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Jeep Hurricane: the awesome dual-Hemi concept car

Hurricane Hemi

Take the Hemi engine, shove it into a Jeep. Been there, done that. How about two Hemi engines? Okay, that’s new. Well, maybe not that new. In 2005, two Hemis were shoved into a custom body to create the Jeep Hurricane.

Jeep Hurricane crab steering control

Chrysler’s Design Director at the time, John Sgalia, called the Hurricane “our pride and joy.” He said the idea was planted after Dieter Zetsche said that Dodge had made jaws drop with the Tomahawk, and then Chrysler had made jaws drop with the ME-412; now, “it’s Jeep’s turn, you guys come up with something.”

Jeep Hurricane nameplate

The challenge was daunting, because whatever they did, “it still has to be an expression of Jeep — the ultimate Jeep.”

The idea of dual Hemi engines came from Eric Azutti, who also set up the basic design and architecture. The exterior styling is mainly functional; the use of carbon fiber and billet aluminum resulted in a light (okay, 3,850 pounds, but it has two Hemis), strong, and expensive body.

jeep hurricane

Rock-climbing is aided by crab-steer to go to the side, and a spin mode to get through mud or turn around. The Hurricane had twenty inches of suspension travel, using coilover shocks with remote reservoirs. Grand clearance was a hefty 14.3 inches, while approach and departure angles were a stunning 64.0° and 86.7°.


Controls for the various steering modes were designed to be as easy to understand as possible; and the interior, designed by Dan Zimmerman, is well instrumented, with a consistent look but enough difference between various displays to allow for rapid comprehension.

passenger front suspension

The entire vehicle was designed in ten months, with “not a whole lot that’s off the shelf.” Everything but an early plywood model was done electronically. There was no frame; it was a unibody design. An aluminum “spine” ran underneath to connect the underside, increasing stiffness and creating a skid plate system. The front and rear suspensions are both short/long arm designs.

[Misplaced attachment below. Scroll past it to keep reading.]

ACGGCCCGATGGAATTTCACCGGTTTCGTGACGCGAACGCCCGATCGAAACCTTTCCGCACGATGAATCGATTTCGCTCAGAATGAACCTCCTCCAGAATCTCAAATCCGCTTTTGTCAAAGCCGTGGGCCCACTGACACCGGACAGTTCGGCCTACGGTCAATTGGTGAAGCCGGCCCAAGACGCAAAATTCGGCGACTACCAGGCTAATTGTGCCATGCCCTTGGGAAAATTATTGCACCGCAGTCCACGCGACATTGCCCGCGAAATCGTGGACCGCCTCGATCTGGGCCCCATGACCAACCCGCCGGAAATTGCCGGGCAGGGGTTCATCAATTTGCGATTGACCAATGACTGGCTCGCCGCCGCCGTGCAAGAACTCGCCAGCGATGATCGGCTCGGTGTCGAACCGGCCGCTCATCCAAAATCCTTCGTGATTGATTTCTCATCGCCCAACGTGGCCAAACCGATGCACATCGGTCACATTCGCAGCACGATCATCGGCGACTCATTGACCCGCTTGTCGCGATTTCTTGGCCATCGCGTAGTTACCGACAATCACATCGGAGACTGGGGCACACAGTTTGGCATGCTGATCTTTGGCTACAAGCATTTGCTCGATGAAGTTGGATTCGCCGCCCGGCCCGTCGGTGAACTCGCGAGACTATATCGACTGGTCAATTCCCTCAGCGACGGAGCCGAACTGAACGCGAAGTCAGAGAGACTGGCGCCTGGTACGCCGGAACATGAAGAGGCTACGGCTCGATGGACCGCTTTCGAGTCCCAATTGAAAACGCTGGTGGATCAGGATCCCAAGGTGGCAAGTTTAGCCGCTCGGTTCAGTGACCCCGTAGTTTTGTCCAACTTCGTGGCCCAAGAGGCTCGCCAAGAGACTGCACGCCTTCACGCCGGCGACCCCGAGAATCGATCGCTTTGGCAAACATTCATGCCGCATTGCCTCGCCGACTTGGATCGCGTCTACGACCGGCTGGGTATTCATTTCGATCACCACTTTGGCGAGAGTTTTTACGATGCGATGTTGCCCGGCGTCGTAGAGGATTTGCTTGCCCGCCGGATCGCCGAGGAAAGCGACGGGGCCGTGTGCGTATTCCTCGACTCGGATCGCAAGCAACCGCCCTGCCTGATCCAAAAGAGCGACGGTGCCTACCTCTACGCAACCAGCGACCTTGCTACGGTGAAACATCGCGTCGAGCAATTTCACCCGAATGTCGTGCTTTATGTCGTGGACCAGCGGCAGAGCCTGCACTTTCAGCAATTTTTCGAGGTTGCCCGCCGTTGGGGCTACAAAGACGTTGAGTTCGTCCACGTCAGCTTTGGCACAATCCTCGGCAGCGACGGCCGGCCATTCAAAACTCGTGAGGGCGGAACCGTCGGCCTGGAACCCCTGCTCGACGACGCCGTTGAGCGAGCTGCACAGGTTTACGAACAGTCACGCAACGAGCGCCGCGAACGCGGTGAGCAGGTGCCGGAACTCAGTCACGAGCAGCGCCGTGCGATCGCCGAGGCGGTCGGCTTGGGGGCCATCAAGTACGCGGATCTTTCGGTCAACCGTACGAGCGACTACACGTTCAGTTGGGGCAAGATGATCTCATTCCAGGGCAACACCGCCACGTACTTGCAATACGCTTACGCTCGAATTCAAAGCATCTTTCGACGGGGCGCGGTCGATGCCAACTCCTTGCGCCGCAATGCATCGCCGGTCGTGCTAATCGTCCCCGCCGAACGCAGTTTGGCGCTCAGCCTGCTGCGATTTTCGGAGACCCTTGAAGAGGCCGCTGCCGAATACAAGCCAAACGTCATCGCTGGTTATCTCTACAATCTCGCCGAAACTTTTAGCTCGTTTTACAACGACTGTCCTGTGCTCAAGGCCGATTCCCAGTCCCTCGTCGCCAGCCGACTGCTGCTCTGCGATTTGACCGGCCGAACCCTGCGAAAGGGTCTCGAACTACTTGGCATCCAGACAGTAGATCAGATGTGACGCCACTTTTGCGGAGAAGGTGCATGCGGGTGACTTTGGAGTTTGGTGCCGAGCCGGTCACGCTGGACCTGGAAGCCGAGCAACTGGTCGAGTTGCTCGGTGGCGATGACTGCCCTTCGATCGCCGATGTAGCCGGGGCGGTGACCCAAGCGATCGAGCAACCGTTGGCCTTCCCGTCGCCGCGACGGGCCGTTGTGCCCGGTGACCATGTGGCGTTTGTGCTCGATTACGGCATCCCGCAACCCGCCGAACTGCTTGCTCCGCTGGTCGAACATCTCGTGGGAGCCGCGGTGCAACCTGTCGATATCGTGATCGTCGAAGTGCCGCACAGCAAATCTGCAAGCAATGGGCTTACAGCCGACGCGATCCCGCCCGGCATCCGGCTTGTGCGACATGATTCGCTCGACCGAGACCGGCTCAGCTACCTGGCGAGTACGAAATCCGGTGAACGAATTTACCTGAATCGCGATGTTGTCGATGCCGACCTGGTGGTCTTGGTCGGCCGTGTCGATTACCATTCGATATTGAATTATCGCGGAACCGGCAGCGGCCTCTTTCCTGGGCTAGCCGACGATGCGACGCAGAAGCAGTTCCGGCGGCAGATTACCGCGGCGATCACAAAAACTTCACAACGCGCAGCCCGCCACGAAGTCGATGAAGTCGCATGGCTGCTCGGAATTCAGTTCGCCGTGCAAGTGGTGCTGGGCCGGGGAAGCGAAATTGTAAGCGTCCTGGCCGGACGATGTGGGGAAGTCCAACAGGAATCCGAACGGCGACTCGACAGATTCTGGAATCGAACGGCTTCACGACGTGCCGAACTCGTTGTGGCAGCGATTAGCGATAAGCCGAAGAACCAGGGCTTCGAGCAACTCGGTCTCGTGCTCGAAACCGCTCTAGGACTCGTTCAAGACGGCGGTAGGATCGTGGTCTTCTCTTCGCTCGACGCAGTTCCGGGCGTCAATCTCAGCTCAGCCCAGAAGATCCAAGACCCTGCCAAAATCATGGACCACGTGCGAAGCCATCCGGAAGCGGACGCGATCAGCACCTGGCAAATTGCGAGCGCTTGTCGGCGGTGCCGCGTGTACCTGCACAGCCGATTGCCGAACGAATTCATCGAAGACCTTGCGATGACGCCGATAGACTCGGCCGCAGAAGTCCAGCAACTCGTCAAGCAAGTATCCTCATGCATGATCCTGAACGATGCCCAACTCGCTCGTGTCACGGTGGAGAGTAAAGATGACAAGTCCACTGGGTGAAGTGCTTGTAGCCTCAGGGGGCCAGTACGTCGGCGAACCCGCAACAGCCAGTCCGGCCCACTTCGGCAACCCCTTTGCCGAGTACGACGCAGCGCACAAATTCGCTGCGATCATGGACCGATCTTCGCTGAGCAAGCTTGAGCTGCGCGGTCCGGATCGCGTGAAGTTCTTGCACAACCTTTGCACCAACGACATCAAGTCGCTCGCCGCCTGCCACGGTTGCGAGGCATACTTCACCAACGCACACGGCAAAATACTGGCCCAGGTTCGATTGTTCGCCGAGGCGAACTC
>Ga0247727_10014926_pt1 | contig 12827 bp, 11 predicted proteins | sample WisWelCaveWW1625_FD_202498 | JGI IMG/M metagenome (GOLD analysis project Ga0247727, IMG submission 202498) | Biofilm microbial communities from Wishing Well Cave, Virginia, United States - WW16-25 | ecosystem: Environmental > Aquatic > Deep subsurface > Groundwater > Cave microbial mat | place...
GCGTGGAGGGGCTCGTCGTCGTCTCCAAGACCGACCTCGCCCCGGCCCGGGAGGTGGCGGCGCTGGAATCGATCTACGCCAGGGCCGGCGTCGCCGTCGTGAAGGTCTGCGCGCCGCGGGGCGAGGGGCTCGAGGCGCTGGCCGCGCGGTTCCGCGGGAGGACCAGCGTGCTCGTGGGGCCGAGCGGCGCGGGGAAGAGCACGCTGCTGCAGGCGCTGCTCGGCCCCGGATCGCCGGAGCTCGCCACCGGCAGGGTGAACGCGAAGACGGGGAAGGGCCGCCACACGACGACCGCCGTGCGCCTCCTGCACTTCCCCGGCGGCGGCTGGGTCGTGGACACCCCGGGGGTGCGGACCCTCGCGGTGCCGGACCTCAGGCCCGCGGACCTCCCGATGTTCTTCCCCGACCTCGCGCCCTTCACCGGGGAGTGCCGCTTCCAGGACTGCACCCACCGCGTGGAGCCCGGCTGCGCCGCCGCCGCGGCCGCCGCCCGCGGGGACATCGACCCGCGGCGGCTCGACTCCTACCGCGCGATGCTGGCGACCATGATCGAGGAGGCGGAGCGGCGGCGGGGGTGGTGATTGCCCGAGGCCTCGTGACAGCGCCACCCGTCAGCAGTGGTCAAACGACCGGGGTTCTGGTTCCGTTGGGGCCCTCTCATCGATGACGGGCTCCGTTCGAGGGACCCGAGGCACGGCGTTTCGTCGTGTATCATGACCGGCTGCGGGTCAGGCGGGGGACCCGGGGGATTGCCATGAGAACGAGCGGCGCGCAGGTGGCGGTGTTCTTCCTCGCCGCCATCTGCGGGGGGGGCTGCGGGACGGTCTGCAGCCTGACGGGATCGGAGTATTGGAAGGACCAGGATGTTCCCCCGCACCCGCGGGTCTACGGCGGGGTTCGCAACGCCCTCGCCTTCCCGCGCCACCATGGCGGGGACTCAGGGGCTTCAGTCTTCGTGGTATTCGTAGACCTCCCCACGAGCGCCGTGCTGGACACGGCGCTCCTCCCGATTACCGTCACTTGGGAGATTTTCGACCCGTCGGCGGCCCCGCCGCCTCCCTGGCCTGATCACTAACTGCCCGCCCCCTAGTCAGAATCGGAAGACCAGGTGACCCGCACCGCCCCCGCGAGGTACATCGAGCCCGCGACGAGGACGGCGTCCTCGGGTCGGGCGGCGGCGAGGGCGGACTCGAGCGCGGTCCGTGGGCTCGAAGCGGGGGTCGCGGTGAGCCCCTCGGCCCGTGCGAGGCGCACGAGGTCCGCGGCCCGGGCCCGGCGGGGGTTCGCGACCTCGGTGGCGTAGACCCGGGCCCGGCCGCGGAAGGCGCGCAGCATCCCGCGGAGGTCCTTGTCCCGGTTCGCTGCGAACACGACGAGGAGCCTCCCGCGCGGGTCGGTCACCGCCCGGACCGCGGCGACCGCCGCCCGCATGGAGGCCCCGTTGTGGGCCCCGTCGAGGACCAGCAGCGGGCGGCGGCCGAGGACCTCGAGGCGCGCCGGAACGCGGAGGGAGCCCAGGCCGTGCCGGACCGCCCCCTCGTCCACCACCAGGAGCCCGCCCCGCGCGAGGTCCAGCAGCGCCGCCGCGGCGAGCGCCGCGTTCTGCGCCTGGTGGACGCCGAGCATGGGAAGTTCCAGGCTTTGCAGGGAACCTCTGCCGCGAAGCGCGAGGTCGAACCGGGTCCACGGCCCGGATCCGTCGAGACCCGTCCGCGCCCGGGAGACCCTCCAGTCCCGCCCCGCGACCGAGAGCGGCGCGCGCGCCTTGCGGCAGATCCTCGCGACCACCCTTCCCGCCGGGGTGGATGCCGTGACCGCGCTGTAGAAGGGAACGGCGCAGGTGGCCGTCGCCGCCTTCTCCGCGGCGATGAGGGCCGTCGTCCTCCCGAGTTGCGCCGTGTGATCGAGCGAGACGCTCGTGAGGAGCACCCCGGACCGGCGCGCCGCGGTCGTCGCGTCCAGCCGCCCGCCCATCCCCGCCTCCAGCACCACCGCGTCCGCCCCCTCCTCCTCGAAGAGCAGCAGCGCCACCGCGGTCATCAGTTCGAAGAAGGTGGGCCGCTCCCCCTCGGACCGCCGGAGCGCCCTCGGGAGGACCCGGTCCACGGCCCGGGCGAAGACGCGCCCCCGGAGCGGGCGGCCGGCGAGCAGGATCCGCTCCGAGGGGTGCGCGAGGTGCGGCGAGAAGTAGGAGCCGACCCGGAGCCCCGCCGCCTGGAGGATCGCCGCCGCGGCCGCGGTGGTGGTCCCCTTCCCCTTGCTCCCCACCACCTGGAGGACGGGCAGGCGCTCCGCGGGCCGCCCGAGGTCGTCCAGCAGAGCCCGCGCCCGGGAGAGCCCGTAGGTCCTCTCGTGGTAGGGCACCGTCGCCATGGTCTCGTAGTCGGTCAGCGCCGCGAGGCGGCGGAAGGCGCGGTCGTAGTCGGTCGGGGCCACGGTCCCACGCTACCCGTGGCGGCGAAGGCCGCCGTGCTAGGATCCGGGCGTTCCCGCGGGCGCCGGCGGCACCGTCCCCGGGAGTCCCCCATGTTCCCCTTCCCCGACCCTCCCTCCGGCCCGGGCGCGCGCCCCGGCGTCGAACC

more hemis

The Hurricane is loud, with both Hemis lightly muffled. Under hard acceleration, the front rises up and the rear squeezes down noticeably - but it moves with great speed. Acceleration is thrilling; and only a trained Chrysler driver operated the Hurricane when it was shown.


Design chief Trevor Creed called the Jeep Hurricane “simply the most maneuverable, most capable and most powerful 4x4 ever is the extreme example for Jeep.”


Both engines delivered 335 horsepower and 370 lb-ft of torque, and both had the cylinder cutoff system, so it could in theory run on four, eight, twelve or, sixteen cylinders. The zero-to-sixty time was under five seconds. Power was delivered through a central transfer case and split axles, using a mechanical torque distribution system.

Jeep Hurricane - interior

Thanks to a turning radius of zero feet, enabled by four wheel steering, the Hurricane could be its own turntable at car shows. (There were actually two four-wheel-steering modes, one with the rear tire moving in the opposite direction of the front, and one to get all four wheels in the same direction — for crab steering.)

driver suspension

The numbers:

four wheel steering


hurricane concept sketch

split axle system

t-box system

studio interior photo

turning on a dime

venomConcept cars are often made so a car’s feel can be evaluated, problems can be foreseen, and reactions of the public can be judged. Some concepts test specific ideas, colors, controls, or materials — either subtle or out of proportion, to hide what’s being tested. Some are created to help designers think “out of the box.” The Challenger, Prowler, PT Cruiser, and Viper were all tested as production-based concepts dressed up to hide the production intent.

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